I stayed where I was. I’d finally found a purpose for my life, a way to deal with my loss, and he wanted to take that away from me. Newsflash, Cole Holland. I won’t let you. I wouldn’t be fighting the zombies with him—so what. I wouldn’t learn trade secrets from him—so the heck what. I would do everything on my own.
I stomped into the living room. First thing I noticed was that Justin was gone and so was the dark-haired girl who’d doctored him. Mackenzie, Frosty and Bronx were gone, too. I found Kat on the couch, two-fisting bottles of beer. She was paler than before, trembling even.
Having dealt with my father in all the stages of his alcoholism, I knew how to handle her—with force. I pried the bottles from her kung fu grip and waved my fingers. “Keys.”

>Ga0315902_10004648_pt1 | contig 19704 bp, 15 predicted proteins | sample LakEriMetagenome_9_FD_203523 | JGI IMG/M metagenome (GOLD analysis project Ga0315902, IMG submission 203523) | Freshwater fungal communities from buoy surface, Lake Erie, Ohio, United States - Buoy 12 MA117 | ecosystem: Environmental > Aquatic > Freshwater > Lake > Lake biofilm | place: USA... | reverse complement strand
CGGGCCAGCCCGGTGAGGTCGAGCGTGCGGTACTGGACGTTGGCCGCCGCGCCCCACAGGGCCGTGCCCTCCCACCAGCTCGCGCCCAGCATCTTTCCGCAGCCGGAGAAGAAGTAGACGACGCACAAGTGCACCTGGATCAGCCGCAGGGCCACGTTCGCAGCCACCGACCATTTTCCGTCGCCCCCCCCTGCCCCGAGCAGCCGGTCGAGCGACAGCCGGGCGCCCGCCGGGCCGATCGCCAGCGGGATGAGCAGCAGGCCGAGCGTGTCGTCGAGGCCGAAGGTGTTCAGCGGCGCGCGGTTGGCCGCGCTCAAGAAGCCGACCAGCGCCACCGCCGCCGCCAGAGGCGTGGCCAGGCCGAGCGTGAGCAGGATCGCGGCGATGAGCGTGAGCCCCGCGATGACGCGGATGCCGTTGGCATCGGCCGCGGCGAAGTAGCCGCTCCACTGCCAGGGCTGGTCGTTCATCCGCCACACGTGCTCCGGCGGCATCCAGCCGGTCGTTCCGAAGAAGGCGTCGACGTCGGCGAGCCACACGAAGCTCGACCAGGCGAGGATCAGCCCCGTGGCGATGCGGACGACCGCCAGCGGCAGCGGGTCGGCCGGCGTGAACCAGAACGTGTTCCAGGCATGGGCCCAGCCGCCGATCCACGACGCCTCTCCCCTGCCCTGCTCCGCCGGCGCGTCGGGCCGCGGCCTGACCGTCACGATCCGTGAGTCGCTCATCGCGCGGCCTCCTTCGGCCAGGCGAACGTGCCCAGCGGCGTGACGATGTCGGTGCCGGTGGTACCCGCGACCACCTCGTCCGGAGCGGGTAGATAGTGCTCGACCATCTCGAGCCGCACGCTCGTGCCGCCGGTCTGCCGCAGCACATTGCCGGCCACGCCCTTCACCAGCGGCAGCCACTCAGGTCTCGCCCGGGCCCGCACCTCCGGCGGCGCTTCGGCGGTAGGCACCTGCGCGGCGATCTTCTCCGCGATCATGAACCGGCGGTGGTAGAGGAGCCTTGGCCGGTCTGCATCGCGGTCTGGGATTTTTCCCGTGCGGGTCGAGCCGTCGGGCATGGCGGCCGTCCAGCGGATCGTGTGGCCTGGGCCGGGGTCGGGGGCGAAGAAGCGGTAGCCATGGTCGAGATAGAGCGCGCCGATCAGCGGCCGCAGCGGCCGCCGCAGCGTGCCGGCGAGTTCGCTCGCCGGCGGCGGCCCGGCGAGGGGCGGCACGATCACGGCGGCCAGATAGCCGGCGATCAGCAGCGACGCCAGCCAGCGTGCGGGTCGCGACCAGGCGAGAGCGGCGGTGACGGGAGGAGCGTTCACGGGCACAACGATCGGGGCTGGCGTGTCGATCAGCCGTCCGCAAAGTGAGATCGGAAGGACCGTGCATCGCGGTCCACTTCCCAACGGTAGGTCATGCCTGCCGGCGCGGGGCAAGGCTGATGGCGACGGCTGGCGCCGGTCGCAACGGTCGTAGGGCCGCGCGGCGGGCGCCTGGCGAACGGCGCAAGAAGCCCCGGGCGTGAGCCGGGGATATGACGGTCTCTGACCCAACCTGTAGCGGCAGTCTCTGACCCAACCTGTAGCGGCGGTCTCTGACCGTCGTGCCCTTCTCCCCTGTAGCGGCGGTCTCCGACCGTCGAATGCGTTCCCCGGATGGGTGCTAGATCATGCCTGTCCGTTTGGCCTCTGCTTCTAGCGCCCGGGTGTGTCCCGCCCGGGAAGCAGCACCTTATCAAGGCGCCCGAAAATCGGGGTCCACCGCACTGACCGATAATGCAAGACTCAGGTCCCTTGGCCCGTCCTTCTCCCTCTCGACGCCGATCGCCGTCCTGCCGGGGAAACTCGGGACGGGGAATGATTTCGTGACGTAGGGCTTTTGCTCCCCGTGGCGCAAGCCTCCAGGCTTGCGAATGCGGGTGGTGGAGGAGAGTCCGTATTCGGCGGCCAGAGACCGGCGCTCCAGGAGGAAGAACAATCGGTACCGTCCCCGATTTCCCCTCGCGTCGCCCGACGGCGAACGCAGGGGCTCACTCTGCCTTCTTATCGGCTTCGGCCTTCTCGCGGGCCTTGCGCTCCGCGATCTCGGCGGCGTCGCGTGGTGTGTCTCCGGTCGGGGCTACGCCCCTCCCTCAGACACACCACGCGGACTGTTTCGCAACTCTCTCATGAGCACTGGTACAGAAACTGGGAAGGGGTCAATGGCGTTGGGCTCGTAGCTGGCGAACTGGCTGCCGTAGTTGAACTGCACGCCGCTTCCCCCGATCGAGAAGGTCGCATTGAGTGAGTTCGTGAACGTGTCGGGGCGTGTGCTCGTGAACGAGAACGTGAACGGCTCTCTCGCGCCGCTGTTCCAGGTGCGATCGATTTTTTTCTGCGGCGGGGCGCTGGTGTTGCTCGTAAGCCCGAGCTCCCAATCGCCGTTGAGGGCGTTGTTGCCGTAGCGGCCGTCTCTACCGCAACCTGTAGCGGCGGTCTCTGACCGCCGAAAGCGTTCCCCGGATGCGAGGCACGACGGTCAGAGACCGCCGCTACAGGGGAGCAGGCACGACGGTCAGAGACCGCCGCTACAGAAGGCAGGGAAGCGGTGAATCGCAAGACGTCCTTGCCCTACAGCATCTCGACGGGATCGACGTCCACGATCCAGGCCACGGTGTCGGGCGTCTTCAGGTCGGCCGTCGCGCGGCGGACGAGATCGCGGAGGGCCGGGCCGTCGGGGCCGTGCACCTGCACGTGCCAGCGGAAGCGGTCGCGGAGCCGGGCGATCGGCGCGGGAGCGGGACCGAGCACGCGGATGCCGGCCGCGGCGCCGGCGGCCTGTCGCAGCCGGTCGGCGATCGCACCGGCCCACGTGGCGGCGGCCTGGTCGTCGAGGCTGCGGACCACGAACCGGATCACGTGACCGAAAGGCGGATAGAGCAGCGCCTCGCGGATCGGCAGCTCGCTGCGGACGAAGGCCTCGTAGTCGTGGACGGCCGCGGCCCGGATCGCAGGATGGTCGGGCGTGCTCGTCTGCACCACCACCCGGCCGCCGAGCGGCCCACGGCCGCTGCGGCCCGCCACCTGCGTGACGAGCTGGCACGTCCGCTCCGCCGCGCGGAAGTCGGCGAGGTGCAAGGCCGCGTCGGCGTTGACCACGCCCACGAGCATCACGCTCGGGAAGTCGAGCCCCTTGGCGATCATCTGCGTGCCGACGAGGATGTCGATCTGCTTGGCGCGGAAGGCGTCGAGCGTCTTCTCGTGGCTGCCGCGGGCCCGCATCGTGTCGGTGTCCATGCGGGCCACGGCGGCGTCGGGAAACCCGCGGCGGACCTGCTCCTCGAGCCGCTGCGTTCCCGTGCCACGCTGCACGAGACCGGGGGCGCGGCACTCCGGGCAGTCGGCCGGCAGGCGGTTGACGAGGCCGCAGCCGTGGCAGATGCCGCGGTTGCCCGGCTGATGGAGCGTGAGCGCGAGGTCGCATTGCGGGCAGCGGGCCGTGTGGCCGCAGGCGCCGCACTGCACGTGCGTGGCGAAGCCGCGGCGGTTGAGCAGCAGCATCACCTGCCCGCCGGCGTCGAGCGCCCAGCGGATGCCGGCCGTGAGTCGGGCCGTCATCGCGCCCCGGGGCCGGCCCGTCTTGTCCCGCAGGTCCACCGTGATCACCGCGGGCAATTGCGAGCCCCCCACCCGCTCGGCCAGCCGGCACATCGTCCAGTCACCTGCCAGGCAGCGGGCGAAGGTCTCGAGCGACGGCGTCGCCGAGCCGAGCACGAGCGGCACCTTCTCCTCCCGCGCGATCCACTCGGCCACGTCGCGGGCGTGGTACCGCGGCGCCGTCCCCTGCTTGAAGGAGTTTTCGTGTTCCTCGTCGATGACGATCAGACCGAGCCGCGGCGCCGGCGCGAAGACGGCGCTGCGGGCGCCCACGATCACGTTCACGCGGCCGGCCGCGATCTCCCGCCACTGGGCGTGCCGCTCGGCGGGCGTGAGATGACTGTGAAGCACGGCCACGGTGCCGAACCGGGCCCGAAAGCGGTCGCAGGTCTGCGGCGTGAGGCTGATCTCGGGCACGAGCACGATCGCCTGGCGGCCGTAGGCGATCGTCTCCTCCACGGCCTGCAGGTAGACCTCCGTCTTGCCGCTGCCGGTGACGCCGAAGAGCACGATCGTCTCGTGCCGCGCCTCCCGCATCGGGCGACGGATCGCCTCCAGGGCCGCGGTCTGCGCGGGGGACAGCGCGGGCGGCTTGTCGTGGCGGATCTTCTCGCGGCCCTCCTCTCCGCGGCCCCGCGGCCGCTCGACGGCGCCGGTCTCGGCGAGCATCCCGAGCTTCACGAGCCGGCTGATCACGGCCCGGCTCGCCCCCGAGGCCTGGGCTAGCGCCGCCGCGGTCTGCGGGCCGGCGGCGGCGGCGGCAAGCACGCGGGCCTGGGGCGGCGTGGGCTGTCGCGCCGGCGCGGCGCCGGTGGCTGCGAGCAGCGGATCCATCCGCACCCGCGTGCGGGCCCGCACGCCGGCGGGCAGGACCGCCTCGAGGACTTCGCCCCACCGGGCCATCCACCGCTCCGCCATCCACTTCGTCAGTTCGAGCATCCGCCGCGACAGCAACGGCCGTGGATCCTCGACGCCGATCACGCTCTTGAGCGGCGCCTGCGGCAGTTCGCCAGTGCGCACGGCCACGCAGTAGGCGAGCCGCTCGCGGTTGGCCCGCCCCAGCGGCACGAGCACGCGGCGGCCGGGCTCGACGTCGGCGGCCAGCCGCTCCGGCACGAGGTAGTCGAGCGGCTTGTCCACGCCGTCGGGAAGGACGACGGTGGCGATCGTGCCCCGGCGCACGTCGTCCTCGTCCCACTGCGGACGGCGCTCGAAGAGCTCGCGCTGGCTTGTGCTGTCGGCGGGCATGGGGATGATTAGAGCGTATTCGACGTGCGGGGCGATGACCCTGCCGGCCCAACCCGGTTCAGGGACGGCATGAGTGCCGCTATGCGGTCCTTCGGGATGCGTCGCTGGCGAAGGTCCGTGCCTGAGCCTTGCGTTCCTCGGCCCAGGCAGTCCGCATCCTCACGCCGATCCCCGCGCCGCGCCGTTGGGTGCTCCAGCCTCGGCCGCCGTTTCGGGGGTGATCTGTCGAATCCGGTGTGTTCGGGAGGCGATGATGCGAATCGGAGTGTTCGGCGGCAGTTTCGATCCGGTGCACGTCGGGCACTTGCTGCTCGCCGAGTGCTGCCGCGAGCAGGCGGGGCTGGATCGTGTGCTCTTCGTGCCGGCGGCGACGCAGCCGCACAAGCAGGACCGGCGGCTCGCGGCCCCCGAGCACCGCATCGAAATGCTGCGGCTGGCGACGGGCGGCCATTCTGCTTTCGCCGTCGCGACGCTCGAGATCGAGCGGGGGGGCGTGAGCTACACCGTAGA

“I’m driving you home.” I kept the fact that I’d had only a few lessons and hadn’t yet gotten my license to myself.
“Oh, all right. He always does that, you know,” she grumbled as she dug in a hidden pocket of her dress. “Jumps to obey Cole’s every command. Go, Cole says, and he goes. You need to fix that. I mean, I was hoping you’d distract Mr. Authority, keep him busy so that Frosty could crawl after me properly.”
“I think Cole just dumped me,” I grumbled back. I didn’t think; I knew. At least the hurt was fading. I was even numbing out. “Besides, we weren’t really dating.”